There will be tears aplenty on Sunday—of joy and satisfaction, or of bitterness and regret.
The Evil or Good Sunday
The King-times are fast finishing. [This season's English Premier League campaign will end on Sunday.] There will be blood [hope not] shed like water, and tears like mist; but the people will conquer in the end.
Lord Byron, January 13, 1821
This to me sounds like an apt portent of this coming Sunday when Manchester United will have lost a title due to their cowardly approach to the very important Manchester derby on the last day of April.
Or—and who knows?—when Manchester City will fail to beat QPR and then succumb to depression.
Or when Bolton Wanderers will slide to the netherworld of the Championship after 11 years in English football's top-tier league...or not.
The Neighborly Enemy
Clive Mason/Getty Images
It will be the best day of my life when Spurs take the third spot from you this weekend, and Chelsea win the champs league soon there after. Then I get to hear [Arsene Wenger] complain all offseason long of the injustices of champs league qualification. It will be beautiful.
The beauty is the schadenfreude this will yield. Call it mind-bending opium if you will—it is the same.
Draws for both Arsenal and Spurs will yield the same result.
But a draw for Arsenal and a win for Spurs will be perfect for such fans as the one above.
Fear, Fear, Fear
If you ask what will happen, I'd say I have always feared this last match as I have anticipated in past articles that it could be the decisive stroke that at last sends Arsenal to Europa. I am hoping, though, that the people Byron refers to—those who will conquer in the end—are Arsenal fans.
Here's how Arsenal could make things easy for themselves on Sunday.
I state a riddle.
These are opponents against which Arsenal played disjointedly.
In the Aston Villa FA Cup match and against Manchester United at the Emirates, Arsenal changed strategy in the second half, from a deep defensive line to a high one, and this changed the complexion of the match.
In the Manchester United match, even though Arsenal lost, the balance of the match in the second half appeared to swing Arsenal's way until a momentary lapse in concentration gave Manchester United the match.
The very annoying Norwich City match by which Arsenal could have sealed their fate for good, the equally annoying lost away to Swansea City and the humiliating defeat to Sunderland in the FA Cup all bear resemblance to one another in that they are unified by the same tactical and strategic flaw.
Did anyone notice that the third goals conceded to these sides where under similar circumstances, on the same flank and identical (almost) in nature (near side to far side)?
The same flaw was present in the Liverpool match at Anfield—albeit mitigated by other factors—with the only difference being that Arsenal managed to eke out a victory. It was also there against Chelsea at the Emirates, although Arsenal survived with a point.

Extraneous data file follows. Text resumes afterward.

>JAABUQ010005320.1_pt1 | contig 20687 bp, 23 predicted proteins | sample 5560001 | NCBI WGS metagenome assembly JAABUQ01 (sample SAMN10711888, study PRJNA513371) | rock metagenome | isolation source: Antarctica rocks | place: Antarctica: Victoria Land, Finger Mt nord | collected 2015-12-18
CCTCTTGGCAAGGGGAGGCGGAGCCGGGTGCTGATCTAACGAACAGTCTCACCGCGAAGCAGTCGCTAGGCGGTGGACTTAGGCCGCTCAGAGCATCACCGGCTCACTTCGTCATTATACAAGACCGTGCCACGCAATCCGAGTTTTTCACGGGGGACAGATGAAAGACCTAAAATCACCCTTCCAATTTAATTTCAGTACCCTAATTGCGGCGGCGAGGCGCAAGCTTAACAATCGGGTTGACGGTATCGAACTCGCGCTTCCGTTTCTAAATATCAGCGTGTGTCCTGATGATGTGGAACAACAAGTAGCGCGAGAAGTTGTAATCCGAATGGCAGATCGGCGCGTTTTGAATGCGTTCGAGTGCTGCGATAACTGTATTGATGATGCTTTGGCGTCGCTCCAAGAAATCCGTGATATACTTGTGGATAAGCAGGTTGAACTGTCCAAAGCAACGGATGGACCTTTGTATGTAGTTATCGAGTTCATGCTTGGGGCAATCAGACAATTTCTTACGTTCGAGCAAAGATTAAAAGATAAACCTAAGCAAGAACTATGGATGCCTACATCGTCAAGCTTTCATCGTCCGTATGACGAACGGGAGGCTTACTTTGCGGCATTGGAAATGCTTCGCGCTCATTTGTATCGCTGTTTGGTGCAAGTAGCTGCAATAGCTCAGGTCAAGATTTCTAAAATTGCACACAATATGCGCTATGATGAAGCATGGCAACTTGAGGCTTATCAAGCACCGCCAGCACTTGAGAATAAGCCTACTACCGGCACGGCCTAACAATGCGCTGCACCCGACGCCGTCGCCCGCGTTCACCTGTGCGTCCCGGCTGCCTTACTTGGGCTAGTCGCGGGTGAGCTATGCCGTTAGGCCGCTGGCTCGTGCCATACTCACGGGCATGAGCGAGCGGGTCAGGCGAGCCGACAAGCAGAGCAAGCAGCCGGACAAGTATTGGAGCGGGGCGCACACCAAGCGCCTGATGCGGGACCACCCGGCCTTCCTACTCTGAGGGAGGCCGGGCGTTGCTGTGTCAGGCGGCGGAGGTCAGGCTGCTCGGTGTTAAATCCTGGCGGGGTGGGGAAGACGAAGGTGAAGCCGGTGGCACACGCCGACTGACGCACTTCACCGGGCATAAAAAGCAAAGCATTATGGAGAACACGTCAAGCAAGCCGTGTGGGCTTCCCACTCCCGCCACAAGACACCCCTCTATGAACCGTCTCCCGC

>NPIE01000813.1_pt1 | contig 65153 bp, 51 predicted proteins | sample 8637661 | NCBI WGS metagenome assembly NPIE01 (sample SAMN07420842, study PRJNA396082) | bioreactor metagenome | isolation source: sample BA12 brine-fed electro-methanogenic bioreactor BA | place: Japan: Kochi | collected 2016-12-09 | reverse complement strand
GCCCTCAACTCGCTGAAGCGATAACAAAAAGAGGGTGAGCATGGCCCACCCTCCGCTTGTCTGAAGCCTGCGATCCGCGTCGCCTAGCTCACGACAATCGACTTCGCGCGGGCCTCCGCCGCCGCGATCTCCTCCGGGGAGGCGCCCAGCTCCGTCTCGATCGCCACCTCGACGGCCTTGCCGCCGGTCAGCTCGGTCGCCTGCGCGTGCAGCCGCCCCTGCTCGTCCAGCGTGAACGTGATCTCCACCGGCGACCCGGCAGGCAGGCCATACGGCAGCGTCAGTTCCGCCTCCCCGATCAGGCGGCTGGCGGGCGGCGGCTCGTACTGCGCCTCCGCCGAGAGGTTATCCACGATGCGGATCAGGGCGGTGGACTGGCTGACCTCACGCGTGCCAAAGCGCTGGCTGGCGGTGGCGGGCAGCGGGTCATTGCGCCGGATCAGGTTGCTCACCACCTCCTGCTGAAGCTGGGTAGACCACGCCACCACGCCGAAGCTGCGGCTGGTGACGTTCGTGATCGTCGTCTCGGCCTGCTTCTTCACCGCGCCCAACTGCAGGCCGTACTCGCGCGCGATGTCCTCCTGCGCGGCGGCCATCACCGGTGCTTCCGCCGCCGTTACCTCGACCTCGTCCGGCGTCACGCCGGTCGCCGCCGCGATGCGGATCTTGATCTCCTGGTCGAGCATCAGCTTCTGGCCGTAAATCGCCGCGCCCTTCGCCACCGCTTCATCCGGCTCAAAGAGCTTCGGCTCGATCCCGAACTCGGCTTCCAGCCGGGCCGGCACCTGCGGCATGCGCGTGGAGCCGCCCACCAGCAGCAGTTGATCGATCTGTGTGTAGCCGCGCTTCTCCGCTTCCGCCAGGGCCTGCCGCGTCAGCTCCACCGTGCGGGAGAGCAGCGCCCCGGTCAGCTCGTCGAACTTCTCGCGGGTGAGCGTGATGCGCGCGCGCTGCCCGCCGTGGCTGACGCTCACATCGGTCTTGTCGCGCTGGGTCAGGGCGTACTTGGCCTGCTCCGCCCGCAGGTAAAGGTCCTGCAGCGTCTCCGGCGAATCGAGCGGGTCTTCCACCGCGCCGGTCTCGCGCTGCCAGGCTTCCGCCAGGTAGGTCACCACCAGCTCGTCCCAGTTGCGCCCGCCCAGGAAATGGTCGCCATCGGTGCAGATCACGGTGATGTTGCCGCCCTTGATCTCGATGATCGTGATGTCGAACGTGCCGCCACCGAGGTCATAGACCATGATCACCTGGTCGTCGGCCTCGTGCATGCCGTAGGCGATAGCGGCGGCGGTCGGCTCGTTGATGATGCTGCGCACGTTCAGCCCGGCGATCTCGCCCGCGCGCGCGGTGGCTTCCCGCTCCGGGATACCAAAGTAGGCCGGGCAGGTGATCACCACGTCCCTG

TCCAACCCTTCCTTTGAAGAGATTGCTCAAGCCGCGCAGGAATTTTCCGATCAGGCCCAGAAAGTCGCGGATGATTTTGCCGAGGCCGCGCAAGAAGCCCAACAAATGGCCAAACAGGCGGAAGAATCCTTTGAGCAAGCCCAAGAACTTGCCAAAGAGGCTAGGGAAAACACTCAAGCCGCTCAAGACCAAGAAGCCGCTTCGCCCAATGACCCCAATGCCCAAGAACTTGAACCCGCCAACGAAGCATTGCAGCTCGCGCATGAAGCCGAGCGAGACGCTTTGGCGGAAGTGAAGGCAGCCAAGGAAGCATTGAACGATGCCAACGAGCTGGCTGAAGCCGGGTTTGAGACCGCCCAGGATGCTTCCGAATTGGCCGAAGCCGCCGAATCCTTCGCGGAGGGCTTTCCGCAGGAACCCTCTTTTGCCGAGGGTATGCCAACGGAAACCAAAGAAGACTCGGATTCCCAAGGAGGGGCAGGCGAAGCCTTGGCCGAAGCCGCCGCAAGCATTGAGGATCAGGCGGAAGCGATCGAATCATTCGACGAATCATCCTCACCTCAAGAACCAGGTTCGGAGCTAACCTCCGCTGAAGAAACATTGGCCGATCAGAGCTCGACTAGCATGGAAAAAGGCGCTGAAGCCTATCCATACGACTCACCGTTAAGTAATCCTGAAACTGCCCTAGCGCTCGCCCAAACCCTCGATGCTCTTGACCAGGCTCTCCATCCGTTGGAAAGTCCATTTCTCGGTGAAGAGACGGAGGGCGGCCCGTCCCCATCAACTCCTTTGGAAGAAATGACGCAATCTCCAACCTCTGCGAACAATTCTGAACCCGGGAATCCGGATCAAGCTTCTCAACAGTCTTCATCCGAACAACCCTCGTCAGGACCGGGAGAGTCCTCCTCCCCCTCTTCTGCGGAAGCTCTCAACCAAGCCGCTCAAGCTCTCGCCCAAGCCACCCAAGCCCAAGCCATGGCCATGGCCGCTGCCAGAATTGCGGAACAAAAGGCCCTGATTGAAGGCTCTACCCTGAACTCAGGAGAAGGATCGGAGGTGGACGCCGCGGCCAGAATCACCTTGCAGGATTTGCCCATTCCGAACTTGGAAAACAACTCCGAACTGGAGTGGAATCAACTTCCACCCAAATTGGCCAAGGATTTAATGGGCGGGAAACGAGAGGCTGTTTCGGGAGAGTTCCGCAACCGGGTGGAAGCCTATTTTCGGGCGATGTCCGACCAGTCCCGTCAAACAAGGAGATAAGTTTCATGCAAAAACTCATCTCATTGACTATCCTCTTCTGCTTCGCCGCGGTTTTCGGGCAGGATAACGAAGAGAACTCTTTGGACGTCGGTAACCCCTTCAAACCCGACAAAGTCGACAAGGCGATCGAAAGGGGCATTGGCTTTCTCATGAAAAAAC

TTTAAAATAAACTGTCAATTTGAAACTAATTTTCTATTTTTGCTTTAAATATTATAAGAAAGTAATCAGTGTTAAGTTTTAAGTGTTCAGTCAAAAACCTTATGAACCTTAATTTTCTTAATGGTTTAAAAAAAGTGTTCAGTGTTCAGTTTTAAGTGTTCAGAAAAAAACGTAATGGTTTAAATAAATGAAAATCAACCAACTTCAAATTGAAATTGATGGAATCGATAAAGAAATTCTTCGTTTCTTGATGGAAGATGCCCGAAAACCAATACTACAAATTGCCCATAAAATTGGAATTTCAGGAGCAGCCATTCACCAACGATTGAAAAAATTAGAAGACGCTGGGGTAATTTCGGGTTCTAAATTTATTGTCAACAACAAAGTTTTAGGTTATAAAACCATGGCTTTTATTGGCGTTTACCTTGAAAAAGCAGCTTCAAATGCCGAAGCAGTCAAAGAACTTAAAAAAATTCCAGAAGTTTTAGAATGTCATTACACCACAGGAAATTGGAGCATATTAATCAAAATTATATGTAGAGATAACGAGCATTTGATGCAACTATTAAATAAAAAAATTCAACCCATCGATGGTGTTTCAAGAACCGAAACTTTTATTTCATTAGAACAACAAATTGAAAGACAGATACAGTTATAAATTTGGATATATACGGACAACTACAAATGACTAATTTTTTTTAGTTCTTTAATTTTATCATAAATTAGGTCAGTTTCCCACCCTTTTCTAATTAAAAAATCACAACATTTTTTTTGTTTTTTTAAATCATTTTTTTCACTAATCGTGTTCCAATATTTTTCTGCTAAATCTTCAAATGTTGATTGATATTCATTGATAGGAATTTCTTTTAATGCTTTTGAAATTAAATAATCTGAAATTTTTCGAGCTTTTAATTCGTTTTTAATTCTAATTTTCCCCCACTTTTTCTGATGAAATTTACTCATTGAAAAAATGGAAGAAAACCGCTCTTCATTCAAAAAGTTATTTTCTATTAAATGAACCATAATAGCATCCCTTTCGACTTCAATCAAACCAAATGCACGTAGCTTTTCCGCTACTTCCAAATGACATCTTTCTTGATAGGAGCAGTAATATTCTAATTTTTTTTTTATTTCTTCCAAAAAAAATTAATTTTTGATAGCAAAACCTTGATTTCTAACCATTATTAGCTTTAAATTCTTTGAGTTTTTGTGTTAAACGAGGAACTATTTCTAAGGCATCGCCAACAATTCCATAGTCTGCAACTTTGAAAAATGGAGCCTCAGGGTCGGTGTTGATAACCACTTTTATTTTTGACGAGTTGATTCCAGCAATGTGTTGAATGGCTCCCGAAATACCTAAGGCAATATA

Perseus' Gleaming shield
Now contrast these matches with the victory against Spurs at the Emirates; the demolition of a very good AC Milan side, again at the Emirates; the triumph over Manchester City, still at home; and the character-testing match against Newcastle, yet again at the Emirates, and you'd see that they are unified by the same tactical and strategic approach.
The Science of the Notion
In these two sets of matches, the same result is constant when one and not another strategy is used by Arsenal, and this constant is tinged with a scientific quality. And it is a very simple constant, almost too simplistic as to invite disbelief or ridicule. I have touched on it already.
It is deep or high defensive line.
In the former set of matches, Arsenal played a deep line, and as I observed elsewhere in one of my analysis articles, the result has always been a divide—a huge one at that—between Arsenal's defense and attack, where the midfield becomes the road to nowhere, resulting in a disoriented affair in this particular space for Arsenal.
It was the wormhole that sucked both Aaron Ramsey and Yossi Benayoun at Swansea City. There, both ran around like beheaded chickens. It was the match that dealt Ramsey his first blow on the road to Gooners' disaffection.
Tomas Rosicky fared no better in the first half against Manchester United at the Emirates while the same gap existed in the midfield. When it was sealed in the second half, Arsenal kicked into gear.
Arsenal treaded the waters at Sunderland throughout the FA Cup when the same gap was the snipped vital cord between defense and attack.
Against Liverpool—although Arsenal found a way to severely restrict Liverpool's shots on goal in the second half—the same gap enabled Liverpool to be mischievous in the midfield, mounting waves on waves of attack, even if toothless in the end.
A penchant for being deep and ragged at the back was the undoing of Arsenal against Norwich last Saturday. The result was equally calamitous as the loss against the underrated Swansea City. Similarly, it robbed Arsenal of what would have been an easy victory against Chelsea.